At another meeting, Bob starts his speech and it goes well, but then he has an epiphany and recommends against the merger, realizing that Todd's selfishness would destroy a great independent company. Carl gets angry at Todd and flips him over his shoulder, onto the ground. Bob is then fired, but he quits anyway. Todd is arrested, and Bob soon retrieves the sodden-but-still-operable RV from the lake. At the end, Bob is offered a job by the owners of Alpine Soda, who want to go national independently. In addition, at the same time, the parking brake fails once again, causing the RV to roll backwards, flattening both the police car and the Alpine Soda company owner's car. As the credits roll, the two families are shown dancing to and singing the song, "Route 66" (RV Style).



The film began principal photography in the Vancouver area and southern Alberta on May 25, 2005 and finished filming in December 2005.


The score was written by James Newton Howard and featured several members of the Lyle Lovett Band: Matt Rollings (keyboards), Russ Kunkel (drums), Ray Herndon (guitar), Viktor Krauss (bass), and Buck Reid (pedal steel). Alvin Chea, vocalist from Take 6, provided solo vocals. Additional music was provided by Stuart Michael Thomas and Blake Neely. Several songs were featured prominently in the film including: "GTO", "Route 66", "Cherry Bomb", and "Stand by Your Man".


The film was theatrically released in North America on April 28, 2006 by Columbia Pictures and was released on DVD and Blu-ray Disc on August 15, 2006 by Sony Pictures Home Entertainment. RV grossed $71.7 million in America and $15.8 million in other territories for a total gross of $87.5 million, against a production budget of $50 million. In its opening weekend, the film finished number one at the box office with $16.4 million.[2]


Critical response[edit]

On Rotten Tomatoes, the film has an approval rating of 23% based on 122 reviews and an average rating of 4.19/10. The site's critical consensus reads, "An unoriginal and only occasionally funny family road-trip movie, RV is a mediocre effort that not even the charisma of Robin Williams can save."[4] On Metacritic, the film has a score of 33 out of 100 based on reviews from 28 critics, indicating "generally unfavorable reviews".[5] Audiences polled by CinemaScore gave the film an average grade of "B+" on an A+ to F scale.[6]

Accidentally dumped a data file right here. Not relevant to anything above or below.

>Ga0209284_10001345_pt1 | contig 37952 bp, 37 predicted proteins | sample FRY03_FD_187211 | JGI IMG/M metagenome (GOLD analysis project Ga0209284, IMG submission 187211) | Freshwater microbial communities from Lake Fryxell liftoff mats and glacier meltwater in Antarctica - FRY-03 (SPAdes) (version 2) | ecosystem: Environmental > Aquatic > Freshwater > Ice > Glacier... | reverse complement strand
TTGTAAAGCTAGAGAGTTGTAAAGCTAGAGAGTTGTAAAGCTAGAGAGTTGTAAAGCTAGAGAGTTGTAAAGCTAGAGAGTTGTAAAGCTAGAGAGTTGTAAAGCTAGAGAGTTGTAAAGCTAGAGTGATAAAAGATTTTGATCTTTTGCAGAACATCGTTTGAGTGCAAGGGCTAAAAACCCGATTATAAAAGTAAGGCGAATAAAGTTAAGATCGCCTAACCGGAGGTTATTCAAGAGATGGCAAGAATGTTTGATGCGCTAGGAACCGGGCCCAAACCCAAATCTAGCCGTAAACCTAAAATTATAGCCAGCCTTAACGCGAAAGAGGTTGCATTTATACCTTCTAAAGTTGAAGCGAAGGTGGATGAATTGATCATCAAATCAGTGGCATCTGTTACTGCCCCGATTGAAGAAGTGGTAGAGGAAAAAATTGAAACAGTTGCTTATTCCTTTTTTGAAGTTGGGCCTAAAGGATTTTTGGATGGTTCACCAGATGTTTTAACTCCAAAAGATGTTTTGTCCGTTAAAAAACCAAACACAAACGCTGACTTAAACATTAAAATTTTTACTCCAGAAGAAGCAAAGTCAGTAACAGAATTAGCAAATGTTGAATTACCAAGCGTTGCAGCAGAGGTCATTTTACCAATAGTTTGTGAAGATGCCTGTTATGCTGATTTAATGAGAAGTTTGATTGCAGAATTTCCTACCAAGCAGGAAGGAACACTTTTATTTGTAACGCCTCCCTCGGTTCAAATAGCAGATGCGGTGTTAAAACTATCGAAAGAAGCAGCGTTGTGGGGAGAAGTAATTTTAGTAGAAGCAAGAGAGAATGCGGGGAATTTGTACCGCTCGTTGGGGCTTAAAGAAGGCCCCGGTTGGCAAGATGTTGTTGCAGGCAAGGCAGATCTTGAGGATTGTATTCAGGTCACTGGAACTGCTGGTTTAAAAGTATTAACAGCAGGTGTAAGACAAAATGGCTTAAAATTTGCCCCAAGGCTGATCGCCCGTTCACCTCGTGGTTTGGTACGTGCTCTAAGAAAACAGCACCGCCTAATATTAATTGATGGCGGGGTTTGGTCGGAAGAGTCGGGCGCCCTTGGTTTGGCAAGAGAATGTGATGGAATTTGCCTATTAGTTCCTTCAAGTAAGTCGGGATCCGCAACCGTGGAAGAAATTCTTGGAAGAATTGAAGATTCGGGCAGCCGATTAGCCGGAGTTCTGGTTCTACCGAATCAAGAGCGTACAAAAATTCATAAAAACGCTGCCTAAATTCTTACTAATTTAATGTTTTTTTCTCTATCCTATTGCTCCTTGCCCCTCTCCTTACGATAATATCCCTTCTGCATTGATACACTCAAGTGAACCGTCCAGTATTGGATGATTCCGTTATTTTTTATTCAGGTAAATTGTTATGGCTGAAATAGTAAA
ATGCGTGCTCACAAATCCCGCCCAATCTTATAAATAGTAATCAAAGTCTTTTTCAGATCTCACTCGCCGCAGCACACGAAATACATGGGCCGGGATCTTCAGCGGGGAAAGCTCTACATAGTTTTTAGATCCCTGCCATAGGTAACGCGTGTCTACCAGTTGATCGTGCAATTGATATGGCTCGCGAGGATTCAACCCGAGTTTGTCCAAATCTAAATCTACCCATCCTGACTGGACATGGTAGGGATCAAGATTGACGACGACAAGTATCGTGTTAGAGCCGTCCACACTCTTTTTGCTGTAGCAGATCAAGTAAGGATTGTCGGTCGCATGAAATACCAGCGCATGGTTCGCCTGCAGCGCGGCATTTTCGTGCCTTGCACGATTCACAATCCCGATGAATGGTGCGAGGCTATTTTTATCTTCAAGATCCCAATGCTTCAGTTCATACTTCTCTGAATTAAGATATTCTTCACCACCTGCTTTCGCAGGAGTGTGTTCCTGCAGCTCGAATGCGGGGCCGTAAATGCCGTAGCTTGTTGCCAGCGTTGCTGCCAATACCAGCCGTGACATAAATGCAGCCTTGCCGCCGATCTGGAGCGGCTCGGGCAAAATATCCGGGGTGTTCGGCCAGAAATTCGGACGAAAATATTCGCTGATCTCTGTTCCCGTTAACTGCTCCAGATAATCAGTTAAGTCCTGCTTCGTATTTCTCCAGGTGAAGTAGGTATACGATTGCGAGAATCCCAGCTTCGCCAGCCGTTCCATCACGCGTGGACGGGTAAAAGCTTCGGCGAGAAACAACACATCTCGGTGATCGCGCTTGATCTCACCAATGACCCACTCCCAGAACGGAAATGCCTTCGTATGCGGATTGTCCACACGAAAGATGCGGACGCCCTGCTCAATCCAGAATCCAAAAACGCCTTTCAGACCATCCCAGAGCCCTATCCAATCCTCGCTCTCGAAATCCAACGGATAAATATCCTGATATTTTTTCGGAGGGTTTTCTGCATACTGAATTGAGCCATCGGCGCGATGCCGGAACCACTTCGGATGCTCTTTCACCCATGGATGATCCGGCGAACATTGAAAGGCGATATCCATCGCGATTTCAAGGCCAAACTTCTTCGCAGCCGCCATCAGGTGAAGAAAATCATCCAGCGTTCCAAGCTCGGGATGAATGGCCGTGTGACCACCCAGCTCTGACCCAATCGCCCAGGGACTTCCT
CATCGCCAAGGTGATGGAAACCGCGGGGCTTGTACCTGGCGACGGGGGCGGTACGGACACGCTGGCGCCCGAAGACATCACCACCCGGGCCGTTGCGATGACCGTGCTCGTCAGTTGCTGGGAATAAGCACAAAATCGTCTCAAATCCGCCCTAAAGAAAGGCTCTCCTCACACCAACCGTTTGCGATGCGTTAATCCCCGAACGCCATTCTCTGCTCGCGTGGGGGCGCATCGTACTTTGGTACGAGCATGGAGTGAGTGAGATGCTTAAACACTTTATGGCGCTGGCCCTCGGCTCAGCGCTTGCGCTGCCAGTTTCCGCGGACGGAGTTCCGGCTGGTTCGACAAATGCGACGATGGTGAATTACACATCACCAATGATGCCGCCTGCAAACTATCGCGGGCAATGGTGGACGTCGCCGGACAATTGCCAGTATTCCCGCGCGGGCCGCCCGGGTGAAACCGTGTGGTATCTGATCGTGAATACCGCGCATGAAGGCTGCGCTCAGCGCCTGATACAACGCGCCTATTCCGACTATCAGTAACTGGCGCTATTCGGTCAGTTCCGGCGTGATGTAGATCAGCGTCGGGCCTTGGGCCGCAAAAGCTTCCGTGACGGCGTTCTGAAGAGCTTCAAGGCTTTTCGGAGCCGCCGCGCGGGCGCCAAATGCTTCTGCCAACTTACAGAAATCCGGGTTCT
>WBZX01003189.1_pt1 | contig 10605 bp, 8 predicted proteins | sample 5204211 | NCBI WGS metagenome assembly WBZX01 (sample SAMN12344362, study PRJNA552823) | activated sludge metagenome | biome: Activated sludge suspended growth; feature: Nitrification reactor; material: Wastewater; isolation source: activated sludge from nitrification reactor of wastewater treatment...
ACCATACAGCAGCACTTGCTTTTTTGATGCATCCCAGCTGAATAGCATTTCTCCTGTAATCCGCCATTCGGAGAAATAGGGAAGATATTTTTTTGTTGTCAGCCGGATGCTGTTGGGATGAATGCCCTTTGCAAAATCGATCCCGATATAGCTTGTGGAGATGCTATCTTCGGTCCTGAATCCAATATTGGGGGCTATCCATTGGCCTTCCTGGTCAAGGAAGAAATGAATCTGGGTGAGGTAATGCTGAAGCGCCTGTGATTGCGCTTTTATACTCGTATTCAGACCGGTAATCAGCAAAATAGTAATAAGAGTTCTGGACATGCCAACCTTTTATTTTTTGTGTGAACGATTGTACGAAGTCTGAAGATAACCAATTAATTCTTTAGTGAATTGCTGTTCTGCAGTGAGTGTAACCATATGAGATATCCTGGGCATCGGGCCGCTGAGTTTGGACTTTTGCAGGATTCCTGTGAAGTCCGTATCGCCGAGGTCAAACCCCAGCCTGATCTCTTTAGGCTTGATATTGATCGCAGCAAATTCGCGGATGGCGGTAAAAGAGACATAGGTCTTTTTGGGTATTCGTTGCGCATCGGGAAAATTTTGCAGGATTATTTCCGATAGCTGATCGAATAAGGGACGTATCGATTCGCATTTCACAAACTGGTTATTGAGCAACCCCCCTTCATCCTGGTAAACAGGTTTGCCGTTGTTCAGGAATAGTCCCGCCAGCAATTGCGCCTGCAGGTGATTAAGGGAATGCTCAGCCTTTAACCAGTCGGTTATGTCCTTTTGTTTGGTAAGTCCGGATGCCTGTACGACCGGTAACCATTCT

Justin Chang of Variety said "RV works up an ingratiating sweetness that partially compensates for its blunt predictability and meager laughs."[7] Roger Ebert, writing for the Chicago Sun-Times, gave the film two out of four stars, saying "There is nothing I much disliked but little to really recommend."[8]


Award Category Nominee Result
Golden Raspberry Award Worst Excuse for Family Entertainment Won
Worst Supporting Actress Kristin Chenoweth Nominated
Young Artist Award Best Performance in a Feature Film - Leading Young Actor Josh Hutcherson Nominated

See also[edit]


  1. ^ a b c d "RV (2006)". AFI Catalog of Feature Films. Retrieved August 4, 2019.
  2. ^ a b c "RV (2006)". Box Office Mojo. Retrieved November 19, 2017.
  3. ^ "R.V. (2006)". The Numbers. Retrieved May 19, 2020.
  4. ^ "RV (2006)". Rotten Tomatoes.
  5. ^ "RV Reviews". Metacritic.
  6. ^ "Cinemascore". Archived from the original on December 20, 2018.
  7. ^ Chang, Justin (May 1, 2006). "Family vehicle runs on gentle humor". Variety. Reed Business Information. 402 (11): 30.
  8. ^ Ebert, Roger (April 28, 2006). "RV review". Chicago Sun-Times. Archived from the original on June 2, 2013. Retrieved July 11, 2010.

External links[edit]